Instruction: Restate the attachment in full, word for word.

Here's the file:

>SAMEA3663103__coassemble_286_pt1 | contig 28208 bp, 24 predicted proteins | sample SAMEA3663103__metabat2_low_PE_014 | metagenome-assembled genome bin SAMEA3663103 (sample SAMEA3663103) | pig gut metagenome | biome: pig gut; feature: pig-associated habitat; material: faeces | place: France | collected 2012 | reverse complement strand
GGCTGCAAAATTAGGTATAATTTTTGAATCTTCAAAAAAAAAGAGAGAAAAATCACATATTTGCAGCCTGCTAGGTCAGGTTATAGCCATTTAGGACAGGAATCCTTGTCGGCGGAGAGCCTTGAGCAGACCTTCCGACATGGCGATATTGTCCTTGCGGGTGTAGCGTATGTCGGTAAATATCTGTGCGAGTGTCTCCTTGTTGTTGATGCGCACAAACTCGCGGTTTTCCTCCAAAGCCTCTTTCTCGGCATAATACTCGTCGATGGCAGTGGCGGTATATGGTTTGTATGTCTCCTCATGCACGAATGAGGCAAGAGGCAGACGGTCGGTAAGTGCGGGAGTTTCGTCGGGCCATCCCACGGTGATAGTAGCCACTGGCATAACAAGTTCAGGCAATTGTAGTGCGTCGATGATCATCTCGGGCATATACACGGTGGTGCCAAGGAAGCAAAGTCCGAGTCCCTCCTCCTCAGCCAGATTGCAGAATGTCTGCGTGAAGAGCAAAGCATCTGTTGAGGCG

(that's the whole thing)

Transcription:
>SAMEA3663103__coassemble_286_pt1 | contig 28208 bp, 24 predicted proteins | sample SAMEA3663103__metabat2_low_PE_014 | metagenome-assembled genome bin SAMEA3663103 (sample SAMEA3663103) | pig gut metagenome | biome: pig gut; feature: pig-associated habitat; material: faeces | place: France | collected 2012 | reverse complement strand
GGCTGCAAAATTAGGTATAATTTTTGAATCTTCAAAAAAAAAGAGAGAAAAATCACATATTTGCAGCCTGCTAGGTCAGGTTATAGCCATTTAGGACAGGAATCCTTGTCGGCGGAGAGCCTTGAGCAGACCTTCCGACATGGCGATATTGTCCTTGCGGGTGTAGCGTATGTCGGTAAATATCTGTGCGAGTGTCTCCTTGTTGTTGATGCGCACAAACTCGCGGTTTTCCTCCAAAGCCTCTTTCTCGGCATAATACTCGTCGATGGCAGTGGCGGTATATGGTTTGTATGTCTCCTCATGCACGAATGAGGCAAGAGGCAGACGGTCGGTAAGTGCGGGAGTTTCGTCGGGCCATCCCACGGTGATAGTAGCCACTGGCATAACAAGTTCAGGCAATTGTAGTGCGTCGATGATCATCTCGGGCATATACACGGTGGTGCCAAGGAAGCAAAGTCCGAGTCCCTCCTCCTCAGCCAGATTGCAGAATGTCTGCGTGAAGAGCAAAGCATCTGTTGAGGCG